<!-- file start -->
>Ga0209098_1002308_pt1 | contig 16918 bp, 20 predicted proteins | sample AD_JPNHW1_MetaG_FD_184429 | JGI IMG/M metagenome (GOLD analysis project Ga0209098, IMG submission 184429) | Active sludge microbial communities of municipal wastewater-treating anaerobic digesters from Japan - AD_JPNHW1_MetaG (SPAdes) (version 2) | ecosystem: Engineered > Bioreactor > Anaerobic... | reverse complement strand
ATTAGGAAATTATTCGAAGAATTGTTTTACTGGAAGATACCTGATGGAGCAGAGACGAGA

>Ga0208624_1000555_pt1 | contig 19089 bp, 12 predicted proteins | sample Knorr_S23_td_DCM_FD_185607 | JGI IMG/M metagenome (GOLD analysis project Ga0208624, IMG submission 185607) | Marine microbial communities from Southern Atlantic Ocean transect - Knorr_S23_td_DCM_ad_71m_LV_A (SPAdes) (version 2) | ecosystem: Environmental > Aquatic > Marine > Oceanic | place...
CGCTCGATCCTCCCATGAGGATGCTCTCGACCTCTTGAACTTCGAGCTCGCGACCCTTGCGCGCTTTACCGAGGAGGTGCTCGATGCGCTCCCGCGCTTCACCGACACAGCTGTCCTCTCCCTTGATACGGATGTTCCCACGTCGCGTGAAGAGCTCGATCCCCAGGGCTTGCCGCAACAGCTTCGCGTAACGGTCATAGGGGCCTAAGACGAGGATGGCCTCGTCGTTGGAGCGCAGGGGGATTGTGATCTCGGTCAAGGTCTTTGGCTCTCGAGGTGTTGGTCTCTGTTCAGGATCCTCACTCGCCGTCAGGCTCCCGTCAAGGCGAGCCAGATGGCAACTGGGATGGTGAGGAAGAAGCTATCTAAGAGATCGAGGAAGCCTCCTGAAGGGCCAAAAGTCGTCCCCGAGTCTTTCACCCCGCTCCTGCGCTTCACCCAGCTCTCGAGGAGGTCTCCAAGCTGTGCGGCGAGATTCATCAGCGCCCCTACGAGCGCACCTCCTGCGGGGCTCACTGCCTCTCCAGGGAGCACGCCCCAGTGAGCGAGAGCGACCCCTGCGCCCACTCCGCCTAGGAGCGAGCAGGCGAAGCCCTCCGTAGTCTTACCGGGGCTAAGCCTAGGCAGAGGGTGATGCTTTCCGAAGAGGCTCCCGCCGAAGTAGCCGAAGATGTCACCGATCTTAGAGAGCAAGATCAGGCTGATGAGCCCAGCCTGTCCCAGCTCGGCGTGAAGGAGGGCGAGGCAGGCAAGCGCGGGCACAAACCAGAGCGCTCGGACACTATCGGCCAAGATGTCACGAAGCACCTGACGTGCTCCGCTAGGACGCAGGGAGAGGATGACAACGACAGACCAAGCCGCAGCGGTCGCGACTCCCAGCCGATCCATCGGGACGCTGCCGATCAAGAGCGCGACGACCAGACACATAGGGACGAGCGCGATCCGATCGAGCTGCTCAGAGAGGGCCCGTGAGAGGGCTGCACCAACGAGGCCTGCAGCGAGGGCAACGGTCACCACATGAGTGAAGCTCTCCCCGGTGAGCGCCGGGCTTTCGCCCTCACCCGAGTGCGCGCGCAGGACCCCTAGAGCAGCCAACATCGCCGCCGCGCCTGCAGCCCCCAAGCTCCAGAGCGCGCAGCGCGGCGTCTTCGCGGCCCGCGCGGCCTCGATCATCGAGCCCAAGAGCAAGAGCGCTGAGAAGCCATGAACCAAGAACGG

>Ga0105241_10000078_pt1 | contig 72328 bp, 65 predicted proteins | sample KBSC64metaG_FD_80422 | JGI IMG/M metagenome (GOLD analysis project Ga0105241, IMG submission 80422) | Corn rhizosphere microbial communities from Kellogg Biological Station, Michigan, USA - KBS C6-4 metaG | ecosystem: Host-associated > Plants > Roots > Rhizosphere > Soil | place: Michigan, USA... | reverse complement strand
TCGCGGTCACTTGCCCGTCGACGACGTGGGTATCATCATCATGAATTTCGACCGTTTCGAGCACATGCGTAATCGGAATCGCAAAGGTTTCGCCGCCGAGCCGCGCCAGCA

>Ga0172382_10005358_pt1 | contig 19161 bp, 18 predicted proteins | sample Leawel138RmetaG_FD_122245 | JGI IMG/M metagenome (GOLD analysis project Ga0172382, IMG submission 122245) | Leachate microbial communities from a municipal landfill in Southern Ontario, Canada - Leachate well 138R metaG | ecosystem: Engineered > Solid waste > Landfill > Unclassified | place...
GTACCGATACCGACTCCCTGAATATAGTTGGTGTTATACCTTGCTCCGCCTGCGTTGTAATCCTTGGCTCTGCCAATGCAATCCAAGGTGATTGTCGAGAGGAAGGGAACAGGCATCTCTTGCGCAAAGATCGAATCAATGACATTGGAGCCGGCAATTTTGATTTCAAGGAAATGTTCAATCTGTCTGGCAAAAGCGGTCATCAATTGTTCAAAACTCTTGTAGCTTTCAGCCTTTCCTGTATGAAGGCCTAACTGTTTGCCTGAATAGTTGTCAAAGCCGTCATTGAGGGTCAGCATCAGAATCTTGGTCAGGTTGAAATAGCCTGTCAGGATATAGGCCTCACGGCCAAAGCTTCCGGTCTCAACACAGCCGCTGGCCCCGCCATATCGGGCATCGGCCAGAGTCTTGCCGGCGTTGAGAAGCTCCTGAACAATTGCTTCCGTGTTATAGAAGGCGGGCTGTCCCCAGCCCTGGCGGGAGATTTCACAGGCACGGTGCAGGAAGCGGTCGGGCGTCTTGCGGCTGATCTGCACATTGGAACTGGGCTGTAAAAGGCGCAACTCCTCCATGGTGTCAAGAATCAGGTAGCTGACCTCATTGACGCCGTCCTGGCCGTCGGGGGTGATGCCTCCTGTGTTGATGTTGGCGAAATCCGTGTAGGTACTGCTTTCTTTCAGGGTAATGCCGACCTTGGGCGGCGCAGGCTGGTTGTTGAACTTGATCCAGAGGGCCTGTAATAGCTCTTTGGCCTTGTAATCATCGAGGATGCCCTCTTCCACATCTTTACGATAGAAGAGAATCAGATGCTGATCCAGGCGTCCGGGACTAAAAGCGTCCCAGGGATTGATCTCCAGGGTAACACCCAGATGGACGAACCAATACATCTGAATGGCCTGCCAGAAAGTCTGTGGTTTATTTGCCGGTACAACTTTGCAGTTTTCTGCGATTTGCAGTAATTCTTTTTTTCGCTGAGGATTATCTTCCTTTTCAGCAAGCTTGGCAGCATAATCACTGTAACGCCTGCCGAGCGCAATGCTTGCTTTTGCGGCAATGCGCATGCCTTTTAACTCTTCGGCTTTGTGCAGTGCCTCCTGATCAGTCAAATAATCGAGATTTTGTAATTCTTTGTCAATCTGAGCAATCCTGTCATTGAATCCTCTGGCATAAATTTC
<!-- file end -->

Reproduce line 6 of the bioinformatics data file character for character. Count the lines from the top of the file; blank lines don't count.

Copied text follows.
TCGCGGTCACTTGCCCGTCGACGACGTGGGTATCATCATCATGAATTTCGACCGTTTCGAGCACATGCGTAATCGGAATCGCAAAGGTTTCGCCGCCGAGCCGCGCCAGCA